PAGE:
**** I apologize that I didn’t post a ED post last weekend. As you might know, I had just sent off my parents and I was also bitching at the lack of internet service. But a week has passed and the internet is finally activated and I shall continue on with my series unless something happens.
First I want to thank every one who reads these posts, whether you comment or not. I know ED is a sensitive, complex subject, and I try the best I can to just share my story. But of course there are so many more stories than mine; some of you have emailed me saying how uncannily similar our stories are, others have shared their different takes and experiences. I welcome them both, as I hope sharing our individual stories will help you and others as much as it has helped me.
To catch up on the previous posts on my ED series, please refer to my Weekend ED Series Page. ****
I watched Black Swan last night.
I knew I couldn’t sleep well right after watching it, so I watched a couple episodes of light-humored 30 Rock before turning into bed. Even so, my dreams were dark and uneasy. But they had nothing to do with ballet or Natalie Portman. They were just a jumble of memories, somber snapshots of the dark, lonely times I spent alone after I moved out of my parents’ house.
There was something about Black Swan that really unsettled me to the core. Obviously, the movie is a dark thriller and its motive is to unsettle people. But watching the obsessive paranoia of Nina the ballerina, her feverous desire for perfection, her self-loathing and spiral into self-destruction…that just hit home for me. I felt like I was watching a thriller of my previous self. Now that was chilling.
I lived away from my parents for just about three months. But those three months felt like years to me. And I cannot differentiate each day from the next because every single day was a blur of thoughts and emotions. I cannot recall much what I did; I can mostly recall the fear, the anxiety and the grinding loneliness I felt from the pit of my stomach. I was under a serious depression that both choked and motivated me every day.
Yes, that sounds contradictory. But that’s what an eating disorder is: it’s a twisted series of contradictions. I hated myself yet loved myself. I wanted to kill myself yet I was obsessed with feeding myself. I got a thrill at how sick I looked yet I was bitter at how ugly I am. I blamed everyone in the world yet felt guilty for being a leech to society. I cared deeply about my thin image, yet didn’t care what people thought of me as a person.
Can one person be so torn by two opposite personalities? Yes, he/she can. Just like the ballet director Thomas urged Nina to play two opposing characters, my eating disorder was splitting me apart. And it was painful. To mitigate this sensation of self-controversy, I threw myself into becoming the “black swan” of myself. I didn’t go to church. I left my bible at home. I didn’t even obsess about nutrition or eating clean anymore. I just had one goal: to shrink and disappear. So even while my depression smothered me, it provided fresh masochistic fuel to continue driving my way to self-destruction.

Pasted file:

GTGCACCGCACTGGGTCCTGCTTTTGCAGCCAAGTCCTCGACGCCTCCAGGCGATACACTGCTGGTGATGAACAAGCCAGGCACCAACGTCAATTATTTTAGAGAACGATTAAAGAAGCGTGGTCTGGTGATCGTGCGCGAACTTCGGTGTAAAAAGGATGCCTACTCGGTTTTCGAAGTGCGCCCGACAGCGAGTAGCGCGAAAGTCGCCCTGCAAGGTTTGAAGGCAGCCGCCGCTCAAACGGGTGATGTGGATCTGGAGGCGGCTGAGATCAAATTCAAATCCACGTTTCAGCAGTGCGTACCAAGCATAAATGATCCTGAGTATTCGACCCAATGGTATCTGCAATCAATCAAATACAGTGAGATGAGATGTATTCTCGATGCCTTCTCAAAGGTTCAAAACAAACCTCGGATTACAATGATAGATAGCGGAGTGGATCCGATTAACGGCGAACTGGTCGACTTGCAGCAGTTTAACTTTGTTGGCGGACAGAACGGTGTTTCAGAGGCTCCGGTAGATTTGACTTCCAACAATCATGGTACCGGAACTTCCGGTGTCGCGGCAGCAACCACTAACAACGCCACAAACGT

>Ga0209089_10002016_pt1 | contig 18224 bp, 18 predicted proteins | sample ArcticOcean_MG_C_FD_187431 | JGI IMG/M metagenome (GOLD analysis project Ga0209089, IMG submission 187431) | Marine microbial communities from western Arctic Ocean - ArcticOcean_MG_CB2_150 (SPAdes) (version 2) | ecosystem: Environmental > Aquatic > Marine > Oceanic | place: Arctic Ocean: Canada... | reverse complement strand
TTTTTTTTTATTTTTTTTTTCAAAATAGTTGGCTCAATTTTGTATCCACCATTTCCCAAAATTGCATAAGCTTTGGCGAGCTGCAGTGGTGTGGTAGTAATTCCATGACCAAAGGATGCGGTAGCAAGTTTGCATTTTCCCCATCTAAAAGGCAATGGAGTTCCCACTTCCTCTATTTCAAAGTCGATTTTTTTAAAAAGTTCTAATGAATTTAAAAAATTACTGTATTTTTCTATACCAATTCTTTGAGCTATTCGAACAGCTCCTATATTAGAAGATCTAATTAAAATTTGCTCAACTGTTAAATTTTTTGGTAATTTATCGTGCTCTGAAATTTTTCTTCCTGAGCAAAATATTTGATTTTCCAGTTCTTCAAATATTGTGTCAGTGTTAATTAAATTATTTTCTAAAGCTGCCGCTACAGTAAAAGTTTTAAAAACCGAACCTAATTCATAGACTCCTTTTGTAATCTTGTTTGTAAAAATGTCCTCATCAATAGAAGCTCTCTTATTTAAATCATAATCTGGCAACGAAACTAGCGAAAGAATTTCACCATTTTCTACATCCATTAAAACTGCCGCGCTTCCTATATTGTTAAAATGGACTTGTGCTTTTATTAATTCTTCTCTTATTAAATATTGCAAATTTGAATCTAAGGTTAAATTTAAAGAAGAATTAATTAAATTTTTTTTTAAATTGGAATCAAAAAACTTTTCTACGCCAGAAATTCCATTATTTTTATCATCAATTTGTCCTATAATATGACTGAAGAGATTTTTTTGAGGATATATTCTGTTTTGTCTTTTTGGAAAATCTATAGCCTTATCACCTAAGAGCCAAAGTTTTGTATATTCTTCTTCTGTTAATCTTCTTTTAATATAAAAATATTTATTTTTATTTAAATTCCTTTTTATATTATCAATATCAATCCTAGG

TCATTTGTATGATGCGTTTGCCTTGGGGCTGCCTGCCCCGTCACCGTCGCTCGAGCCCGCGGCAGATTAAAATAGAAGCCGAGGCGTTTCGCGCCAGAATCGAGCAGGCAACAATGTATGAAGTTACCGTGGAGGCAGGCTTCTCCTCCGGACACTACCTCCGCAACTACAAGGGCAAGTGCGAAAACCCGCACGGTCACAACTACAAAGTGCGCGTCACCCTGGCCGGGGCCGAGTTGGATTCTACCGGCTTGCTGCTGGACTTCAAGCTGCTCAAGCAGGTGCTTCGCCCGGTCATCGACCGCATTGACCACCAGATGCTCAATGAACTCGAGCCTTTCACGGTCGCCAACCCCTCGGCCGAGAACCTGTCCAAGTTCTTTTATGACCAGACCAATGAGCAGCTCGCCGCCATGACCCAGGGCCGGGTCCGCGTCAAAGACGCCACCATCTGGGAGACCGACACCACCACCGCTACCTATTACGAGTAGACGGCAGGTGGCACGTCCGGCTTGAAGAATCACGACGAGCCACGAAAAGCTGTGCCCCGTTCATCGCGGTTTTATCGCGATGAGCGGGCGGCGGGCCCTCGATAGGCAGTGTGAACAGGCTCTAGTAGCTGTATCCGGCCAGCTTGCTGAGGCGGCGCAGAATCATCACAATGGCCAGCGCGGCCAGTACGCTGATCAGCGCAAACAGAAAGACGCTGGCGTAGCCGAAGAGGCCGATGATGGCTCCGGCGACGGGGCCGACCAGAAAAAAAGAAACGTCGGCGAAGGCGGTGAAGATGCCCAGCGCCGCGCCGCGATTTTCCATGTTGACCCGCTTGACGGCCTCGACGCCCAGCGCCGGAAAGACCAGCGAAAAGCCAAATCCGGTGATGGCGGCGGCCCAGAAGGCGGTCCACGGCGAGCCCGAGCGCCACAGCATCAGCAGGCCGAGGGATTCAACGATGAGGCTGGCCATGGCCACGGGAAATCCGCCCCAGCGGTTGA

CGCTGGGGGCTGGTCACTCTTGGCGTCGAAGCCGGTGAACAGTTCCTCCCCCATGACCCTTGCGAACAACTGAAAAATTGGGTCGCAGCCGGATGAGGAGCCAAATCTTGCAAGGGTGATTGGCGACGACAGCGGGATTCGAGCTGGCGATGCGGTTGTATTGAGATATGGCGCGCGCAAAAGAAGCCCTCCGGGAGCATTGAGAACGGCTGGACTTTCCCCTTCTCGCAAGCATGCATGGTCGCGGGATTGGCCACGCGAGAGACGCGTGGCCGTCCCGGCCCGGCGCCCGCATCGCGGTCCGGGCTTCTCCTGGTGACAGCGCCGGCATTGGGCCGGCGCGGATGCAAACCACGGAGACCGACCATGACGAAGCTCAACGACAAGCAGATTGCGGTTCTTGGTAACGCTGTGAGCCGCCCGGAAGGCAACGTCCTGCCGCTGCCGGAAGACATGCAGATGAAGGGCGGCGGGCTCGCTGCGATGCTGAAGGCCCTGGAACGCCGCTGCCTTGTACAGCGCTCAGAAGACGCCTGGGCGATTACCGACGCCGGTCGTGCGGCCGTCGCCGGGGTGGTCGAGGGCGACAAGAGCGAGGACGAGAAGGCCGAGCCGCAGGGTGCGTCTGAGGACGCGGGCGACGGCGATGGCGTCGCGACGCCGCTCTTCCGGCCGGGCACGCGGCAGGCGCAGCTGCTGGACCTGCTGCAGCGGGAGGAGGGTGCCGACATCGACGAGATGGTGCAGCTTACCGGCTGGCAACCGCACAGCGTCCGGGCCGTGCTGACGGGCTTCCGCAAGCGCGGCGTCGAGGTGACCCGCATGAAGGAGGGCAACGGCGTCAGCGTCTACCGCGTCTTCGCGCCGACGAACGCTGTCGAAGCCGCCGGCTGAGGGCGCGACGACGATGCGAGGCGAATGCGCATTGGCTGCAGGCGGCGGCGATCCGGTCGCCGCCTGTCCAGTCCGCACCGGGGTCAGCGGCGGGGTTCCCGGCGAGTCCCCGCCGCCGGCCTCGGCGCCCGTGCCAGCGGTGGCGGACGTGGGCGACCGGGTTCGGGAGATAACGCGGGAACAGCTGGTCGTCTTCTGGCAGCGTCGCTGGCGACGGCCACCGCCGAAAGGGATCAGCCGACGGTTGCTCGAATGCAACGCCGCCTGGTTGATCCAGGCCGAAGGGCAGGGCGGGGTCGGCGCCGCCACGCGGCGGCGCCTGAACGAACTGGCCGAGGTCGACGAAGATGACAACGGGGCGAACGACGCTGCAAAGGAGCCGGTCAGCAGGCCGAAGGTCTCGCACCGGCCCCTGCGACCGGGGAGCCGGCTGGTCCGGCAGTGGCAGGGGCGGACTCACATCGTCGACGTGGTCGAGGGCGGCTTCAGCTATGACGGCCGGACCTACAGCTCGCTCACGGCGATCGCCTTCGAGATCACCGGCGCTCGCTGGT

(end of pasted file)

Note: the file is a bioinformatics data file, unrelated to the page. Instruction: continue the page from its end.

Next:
I was rapidly losing myself. I was losing my integrity. I was losing my confidence (not that I had much of it left already). I was losing my identity. And I had completely lost my ability to trust. The only entity I trusted was the every force that sought to kill me: my eating disorder.
My mind was so twisted that I found myself wistfully imagining my death. I imagined myself just not waking up one day. What would my parents think? I suppose they would be a little sad. But that would be better for all of us, probably. They would mourn for a few days, maybe a week, tops. And then they would continue on with their life, secretly relieved that the thorn in their flesh (me) was finally gone.
That kind of horrible thoughts ravaged my mind day in and out. The mind is a powerful, mysterious thing. But it is also incredibly dangerous when allowed to seclude itself and dwell in its own thoughts. I had very minimal social contact during the time. The only people I met were my classmates at the community college I attended, and the customers I served at Red Lobster, where I worked as a waitress. With the outside world, I was a fake persona, smiling and doing the minimum of what I was supposed to do. My entire life was a lie.
But inside, I was alone with my thoughts. And each evening, when I returned to my home, I was alone. The friend with whom I co-rented the basement was barely home, which suited me just fine.
At the time, I was not really anorexic. I was a full-blown bulimic. I had given up on everything. I didn’t care about precision and self-control anymore—to hell with that! So long as the result was perfect, I didn’t care what the means was. The only pleasure I got from was food, so my whole day’s activity was devoted to planning my night binge. I didn’t eat anything except cans of diet coke for the whole day. After classes, I would spend hours visiting different grocery stores to stock up on my nightly feast: pancake mix, chips, cookies, bread, frozen pizza, all the things that I previously denied myself.